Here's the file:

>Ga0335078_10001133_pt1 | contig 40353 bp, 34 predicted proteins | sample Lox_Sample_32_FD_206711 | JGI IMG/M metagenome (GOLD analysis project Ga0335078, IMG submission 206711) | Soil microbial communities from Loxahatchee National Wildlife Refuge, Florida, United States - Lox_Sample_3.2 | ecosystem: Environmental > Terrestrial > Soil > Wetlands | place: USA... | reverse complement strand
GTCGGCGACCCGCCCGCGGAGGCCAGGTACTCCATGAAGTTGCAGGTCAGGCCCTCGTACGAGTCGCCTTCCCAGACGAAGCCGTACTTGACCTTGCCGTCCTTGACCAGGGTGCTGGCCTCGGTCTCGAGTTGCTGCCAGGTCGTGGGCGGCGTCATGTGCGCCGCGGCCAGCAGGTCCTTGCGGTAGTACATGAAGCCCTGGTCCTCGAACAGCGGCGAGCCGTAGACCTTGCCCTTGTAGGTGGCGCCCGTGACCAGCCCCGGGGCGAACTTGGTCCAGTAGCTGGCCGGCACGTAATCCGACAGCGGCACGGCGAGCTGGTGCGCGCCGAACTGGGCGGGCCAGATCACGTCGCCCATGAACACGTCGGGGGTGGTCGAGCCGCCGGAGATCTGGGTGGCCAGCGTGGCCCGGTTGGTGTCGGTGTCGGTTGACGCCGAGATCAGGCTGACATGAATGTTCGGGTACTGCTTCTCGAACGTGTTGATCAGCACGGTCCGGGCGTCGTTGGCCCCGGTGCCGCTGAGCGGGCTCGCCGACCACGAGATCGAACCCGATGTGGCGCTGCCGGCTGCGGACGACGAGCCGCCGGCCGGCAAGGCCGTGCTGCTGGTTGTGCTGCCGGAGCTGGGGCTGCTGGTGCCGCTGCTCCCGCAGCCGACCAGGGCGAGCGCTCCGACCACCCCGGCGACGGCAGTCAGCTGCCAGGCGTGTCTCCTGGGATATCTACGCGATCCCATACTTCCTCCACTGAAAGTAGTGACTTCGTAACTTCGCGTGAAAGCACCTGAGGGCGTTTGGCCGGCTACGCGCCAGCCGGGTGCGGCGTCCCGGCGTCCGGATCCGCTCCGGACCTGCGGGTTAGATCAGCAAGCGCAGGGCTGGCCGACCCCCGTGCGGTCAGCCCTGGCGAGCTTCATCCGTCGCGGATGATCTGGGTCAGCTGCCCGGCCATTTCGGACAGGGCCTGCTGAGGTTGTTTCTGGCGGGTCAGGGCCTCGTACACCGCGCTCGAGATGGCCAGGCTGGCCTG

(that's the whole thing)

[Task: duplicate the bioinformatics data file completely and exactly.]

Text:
>Ga0335078_10001133_pt1 | contig 40353 bp, 34 predicted proteins | sample Lox_Sample_32_FD_206711 | JGI IMG/M metagenome (GOLD analysis project Ga0335078, IMG submission 206711) | Soil microbial communities from Loxahatchee National Wildlife Refuge, Florida, United States - Lox_Sample_3.2 | ecosystem: Environmental > Terrestrial > Soil > Wetlands | place: USA... | reverse complement strand
GTCGGCGACCCGCCCGCGGAGGCCAGGTACTCCATGAAGTTGCAGGTCAGGCCCTCGTACGAGTCGCCTTCCCAGACGAAGCCGTACTTGACCTTGCCGTCCTTGACCAGGGTGCTGGCCTCGGTCTCGAGTTGCTGCCAGGTCGTGGGCGGCGTCATGTGCGCCGCGGCCAGCAGGTCCTTGCGGTAGTACATGAAGCCCTGGTCCTCGAACAGCGGCGAGCCGTAGACCTTGCCCTTGTAGGTGGCGCCCGTGACCAGCCCCGGGGCGAACTTGGTCCAGTAGCTGGCCGGCACGTAATCCGACAGCGGCACGGCGAGCTGGTGCGCGCCGAACTGGGCGGGCCAGATCACGTCGCCCATGAACACGTCGGGGGTGGTCGAGCCGCCGGAGATCTGGGTGGCCAGCGTGGCCCGGTTGGTGTCGGTGTCGGTTGACGCCGAGATCAGGCTGACATGAATGTTCGGGTACTGCTTCTCGAACGTGTTGATCAGCACGGTCCGGGCGTCGTTGGCCCCGGTGCCGCTGAGCGGGCTCGCCGACCACGAGATCGAACCCGATGTGGCGCTGCCGGCTGCGGACGACGAGCCGCCGGCCGGCAAGGCCGTGCTGCTGGTTGTGCTGCCGGAGCTGGGGCTGCTGGTGCCGCTGCTCCCGCAGCCGACCAGGGCGAGCGCTCCGACCACCCCGGCGACGGCAGTCAGCTGCCAGGCGTGTCTCCTGGGATATCTACGCGATCCCATACTTCCTCCACTGAAAGTAGTGACTTCGTAACTTCGCGTGAAAGCACCTGAGGGCGTTTGGCCGGCTACGCGCCAGCCGGGTGCGGCGTCCCGGCGTCCGGATCCGCTCCGGACCTGCGGGTTAGATCAGCAAGCGCAGGGCTGGCCGACCCCCGTGCGGTCAGCCCTGGCGAGCTTCATCCGTCGCGGATGATCTGGGTCAGCTGCCCGGCCATTTCGGACAGGGCCTGCTGAGGTTGTTTCTGGCGGGTCAGGGCCTCGTACACCGCGCTCGAGATGGCCAGGCTGGCCTG